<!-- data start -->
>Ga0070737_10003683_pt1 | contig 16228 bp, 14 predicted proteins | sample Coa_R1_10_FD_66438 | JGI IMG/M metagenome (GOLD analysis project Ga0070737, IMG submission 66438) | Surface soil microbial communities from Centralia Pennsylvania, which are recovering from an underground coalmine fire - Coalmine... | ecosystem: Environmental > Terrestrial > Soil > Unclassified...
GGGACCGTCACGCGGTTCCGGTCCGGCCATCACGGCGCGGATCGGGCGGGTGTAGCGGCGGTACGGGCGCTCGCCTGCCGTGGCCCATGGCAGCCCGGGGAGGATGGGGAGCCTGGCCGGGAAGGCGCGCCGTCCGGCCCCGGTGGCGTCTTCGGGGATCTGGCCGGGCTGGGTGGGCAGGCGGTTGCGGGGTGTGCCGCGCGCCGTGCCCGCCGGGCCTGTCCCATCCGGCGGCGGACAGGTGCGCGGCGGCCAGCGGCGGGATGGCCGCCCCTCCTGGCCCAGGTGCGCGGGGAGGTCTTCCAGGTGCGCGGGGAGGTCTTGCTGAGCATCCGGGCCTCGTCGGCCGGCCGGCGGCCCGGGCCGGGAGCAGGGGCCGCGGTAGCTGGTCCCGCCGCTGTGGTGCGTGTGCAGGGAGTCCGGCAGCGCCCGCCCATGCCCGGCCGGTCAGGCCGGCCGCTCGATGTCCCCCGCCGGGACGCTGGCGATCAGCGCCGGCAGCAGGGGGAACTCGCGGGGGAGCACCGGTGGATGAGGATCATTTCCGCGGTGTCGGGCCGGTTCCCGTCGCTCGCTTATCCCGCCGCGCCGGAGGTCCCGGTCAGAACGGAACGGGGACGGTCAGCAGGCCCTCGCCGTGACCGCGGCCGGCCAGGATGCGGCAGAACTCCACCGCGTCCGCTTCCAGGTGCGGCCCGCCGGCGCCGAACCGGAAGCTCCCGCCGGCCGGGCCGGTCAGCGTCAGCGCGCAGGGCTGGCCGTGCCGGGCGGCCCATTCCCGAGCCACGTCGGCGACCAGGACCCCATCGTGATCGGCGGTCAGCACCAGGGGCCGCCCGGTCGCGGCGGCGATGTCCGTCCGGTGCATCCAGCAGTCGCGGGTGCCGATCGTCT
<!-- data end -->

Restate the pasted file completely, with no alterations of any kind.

>Ga0070737_10003683_pt1 | contig 16228 bp, 14 predicted proteins | sample Coa_R1_10_FD_66438 | JGI IMG/M metagenome (GOLD analysis project Ga0070737, IMG submission 66438) | Surface soil microbial communities from Centralia Pennsylvania, which are recovering from an underground coalmine fire - Coalmine... | ecosystem: Environmental > Terrestrial > Soil > Unclassified...
GGGACCGTCACGCGGTTCCGGTCCGGCCATCACGGCGCGGATCGGGCGGGTGTAGCGGCGGTACGGGCGCTCGCCTGCCGTGGCCCATGGCAGCCCGGGGAGGATGGGGAGCCTGGCCGGGAAGGCGCGCCGTCCGGCCCCGGTGGCGTCTTCGGGGATCTGGCCGGGCTGGGTGGGCAGGCGGTTGCGGGGTGTGCCGCGCGCCGTGCCCGCCGGGCCTGTCCCATCCGGCGGCGGACAGGTGCGCGGCGGCCAGCGGCGGGATGGCCGCCCCTCCTGGCCCAGGTGCGCGGGGAGGTCTTCCAGGTGCGCGGGGAGGTCTTGCTGAGCATCCGGGCCTCGTCGGCCGGCCGGCGGCCCGGGCCGGGAGCAGGGGCCGCGGTAGCTGGTCCCGCCGCTGTGGTGCGTGTGCAGGGAGTCCGGCAGCGCCCGCCCATGCCCGGCCGGTCAGGCCGGCCGCTCGATGTCCCCCGCCGGGACGCTGGCGATCAGCGCCGGCAGCAGGGGGAACTCGCGGGGGAGCACCGGTGGATGAGGATCATTTCCGCGGTGTCGGGCCGGTTCCCGTCGCTCGCTTATCCCGCCGCGCCGGAGGTCCCGGTCAGAACGGAACGGGGACGGTCAGCAGGCCCTCGCCGTGACCGCGGCCGGCCAGGATGCGGCAGAACTCCACCGCGTCCGCTTCCAGGTGCGGCCCGCCGGCGCCGAACCGGAAGCTCCCGCCGGCCGGGCCGGTCAGCGTCAGCGCGCAGGGCTGGCCGTGCCGGGCGGCCCATTCCCGAGCCACGTCGGCGACCAGGACCCCATCGTGATCGGCGGTCAGCACCAGGGGCCGCCCGGTCGCGGCGGCGATGTCCGTCCGGTGCATCCAGCAGTCGCGGGTGCCGATCGTCT